In the meantime, even dating between Shia's and Sunnis in Iraq is now forbidden to anyone wishing to keep their head in its proper place on one's shoulders.

Monday, September 11, 2006

Happy Anniversary

If you had told me that five years ago that we'd be celebrating the 5th anniversary of the 9/11 attacks with a fraudulent movie that rewrites its history and unvarnished fakery from the White House about how we got there, well, I would have asked you how you got to travel into time, and who won the 2005 World Series. That way, I could place a high stakes wager on the outcome, knowing ahead of time who the winner would be!

All in all though, it's pretty depressing how little the nation has learned from the tragedy. To a shocking degree, we still allow ourselves to get played by our leaders, long after they've stopped giving us any reason to believe a goddamn word they say.

And, it's election season, so there's that to look forward to. Who's going to be running the last 60 days of the Republican campaign for the Congress? Don't ask.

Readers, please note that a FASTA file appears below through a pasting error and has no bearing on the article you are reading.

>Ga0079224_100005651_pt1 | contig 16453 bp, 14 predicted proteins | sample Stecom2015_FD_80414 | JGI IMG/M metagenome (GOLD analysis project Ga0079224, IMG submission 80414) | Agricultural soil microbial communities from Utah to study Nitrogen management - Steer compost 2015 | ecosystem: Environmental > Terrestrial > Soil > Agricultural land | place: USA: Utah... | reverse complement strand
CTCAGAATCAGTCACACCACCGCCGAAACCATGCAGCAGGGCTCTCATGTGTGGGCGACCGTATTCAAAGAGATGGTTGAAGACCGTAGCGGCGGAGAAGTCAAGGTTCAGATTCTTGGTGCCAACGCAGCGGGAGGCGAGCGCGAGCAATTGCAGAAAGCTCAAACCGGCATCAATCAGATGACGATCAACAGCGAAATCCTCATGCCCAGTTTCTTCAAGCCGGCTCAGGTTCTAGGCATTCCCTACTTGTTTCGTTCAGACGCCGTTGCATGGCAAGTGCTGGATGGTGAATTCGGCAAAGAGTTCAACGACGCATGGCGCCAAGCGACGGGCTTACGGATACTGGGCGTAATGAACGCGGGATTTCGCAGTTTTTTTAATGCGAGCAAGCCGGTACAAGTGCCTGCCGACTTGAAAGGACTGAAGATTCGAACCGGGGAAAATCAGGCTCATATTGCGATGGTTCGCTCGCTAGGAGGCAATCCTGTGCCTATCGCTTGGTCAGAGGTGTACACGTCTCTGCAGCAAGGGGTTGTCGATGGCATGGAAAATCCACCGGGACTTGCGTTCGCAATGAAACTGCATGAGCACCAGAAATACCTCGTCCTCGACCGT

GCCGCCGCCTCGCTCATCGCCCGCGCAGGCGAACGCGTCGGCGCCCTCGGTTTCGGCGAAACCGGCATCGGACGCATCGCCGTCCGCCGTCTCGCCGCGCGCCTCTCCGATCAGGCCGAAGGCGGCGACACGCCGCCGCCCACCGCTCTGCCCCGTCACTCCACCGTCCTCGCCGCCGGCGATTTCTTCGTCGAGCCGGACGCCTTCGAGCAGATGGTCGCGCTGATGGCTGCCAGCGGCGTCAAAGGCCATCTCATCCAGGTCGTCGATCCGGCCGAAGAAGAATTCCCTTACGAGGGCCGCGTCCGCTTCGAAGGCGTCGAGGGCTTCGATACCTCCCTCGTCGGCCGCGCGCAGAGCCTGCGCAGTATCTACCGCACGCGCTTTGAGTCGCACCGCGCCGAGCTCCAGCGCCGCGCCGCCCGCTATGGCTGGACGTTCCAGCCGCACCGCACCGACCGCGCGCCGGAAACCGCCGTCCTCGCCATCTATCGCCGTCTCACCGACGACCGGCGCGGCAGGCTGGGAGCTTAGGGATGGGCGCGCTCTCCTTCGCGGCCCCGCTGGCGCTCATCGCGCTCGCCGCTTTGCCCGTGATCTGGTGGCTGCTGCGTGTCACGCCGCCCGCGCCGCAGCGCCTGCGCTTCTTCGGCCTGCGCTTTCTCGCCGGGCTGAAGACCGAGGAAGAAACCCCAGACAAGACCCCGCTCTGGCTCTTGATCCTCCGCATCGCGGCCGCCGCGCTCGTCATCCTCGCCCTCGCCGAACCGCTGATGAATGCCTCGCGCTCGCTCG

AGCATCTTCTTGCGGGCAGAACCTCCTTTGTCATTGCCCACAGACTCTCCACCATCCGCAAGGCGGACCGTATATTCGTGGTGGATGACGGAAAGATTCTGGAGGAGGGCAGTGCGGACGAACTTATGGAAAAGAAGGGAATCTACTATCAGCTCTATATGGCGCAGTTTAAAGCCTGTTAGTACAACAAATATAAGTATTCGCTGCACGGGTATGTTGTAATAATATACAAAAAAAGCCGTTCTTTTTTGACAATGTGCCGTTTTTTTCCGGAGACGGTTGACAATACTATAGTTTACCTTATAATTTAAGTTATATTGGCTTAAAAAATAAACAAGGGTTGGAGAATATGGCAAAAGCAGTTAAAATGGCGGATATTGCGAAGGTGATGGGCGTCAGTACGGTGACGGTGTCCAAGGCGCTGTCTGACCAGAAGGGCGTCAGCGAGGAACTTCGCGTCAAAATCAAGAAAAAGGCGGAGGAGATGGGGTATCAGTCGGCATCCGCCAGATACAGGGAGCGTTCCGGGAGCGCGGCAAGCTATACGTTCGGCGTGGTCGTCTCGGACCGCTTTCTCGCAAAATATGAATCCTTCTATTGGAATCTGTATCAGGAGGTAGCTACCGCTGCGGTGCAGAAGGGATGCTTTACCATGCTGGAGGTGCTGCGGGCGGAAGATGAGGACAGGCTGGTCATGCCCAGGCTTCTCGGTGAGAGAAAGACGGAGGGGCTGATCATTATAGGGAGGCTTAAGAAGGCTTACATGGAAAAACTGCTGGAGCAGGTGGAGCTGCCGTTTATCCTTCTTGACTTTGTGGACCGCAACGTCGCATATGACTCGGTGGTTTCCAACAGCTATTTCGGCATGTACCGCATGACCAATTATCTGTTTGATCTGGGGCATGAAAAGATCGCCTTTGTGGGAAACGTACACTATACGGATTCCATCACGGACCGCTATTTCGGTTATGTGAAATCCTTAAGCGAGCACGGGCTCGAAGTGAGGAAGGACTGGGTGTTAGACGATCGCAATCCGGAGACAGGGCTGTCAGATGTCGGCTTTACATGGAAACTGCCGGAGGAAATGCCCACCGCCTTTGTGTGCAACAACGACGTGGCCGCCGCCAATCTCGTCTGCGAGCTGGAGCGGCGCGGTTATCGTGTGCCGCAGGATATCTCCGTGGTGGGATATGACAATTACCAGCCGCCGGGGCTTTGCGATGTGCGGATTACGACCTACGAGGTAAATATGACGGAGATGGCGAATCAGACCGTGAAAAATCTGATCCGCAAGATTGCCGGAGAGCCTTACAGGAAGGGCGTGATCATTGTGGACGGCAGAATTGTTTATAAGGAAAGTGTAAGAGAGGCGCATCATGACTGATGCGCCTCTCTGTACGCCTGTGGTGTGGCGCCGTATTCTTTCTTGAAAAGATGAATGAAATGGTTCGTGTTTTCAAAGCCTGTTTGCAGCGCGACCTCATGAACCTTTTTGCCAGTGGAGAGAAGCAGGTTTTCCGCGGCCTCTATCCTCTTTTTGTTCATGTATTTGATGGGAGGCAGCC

But September the 11th marks a tragic day in the histories of two nations (at least). Ours, of course doesn't need me to tell you how awful it was. I don't think there's really that much I can add to it except to say that it now looks like the recovery workers got screwed by our government as well, which will have the sad effect of ensuring that the death toll from that day keeps climbing.*

But the other 9/11 often gets overlooked. For good reason.

On September 11th, 1970 Henry Kissinger got his wet dream come true. That was the day a man named Augusto Pinochet overthrew the democratically elected Salvador Allende, President of Chile. What ensued was that thousands upon thousands of Chileans were massacred, imprisoned, and tortured. It would not have happened without the assistance, the prodding, and the support of our government.

When I think of hell, I often think of a place where Henry the K will pay for all eternity for the evil he has wrought in this world. And his crimes in Chile count as the first indictment of a very long list of naughty (by which I mean pure evil) activities.

So Osama bin Ladin shares his day of infamy with others.

*As a side note, wouldn't you think that government officials who are complicit in prolonging the agony of the bravest among us who actually tried to help that day, and in continuing to basically kill more of them, well wouldn't that make them morally complicit in Al-Qaeda's historic crimes? Just wondering.

Friday, September 08, 2006

This week was good, next week will be better.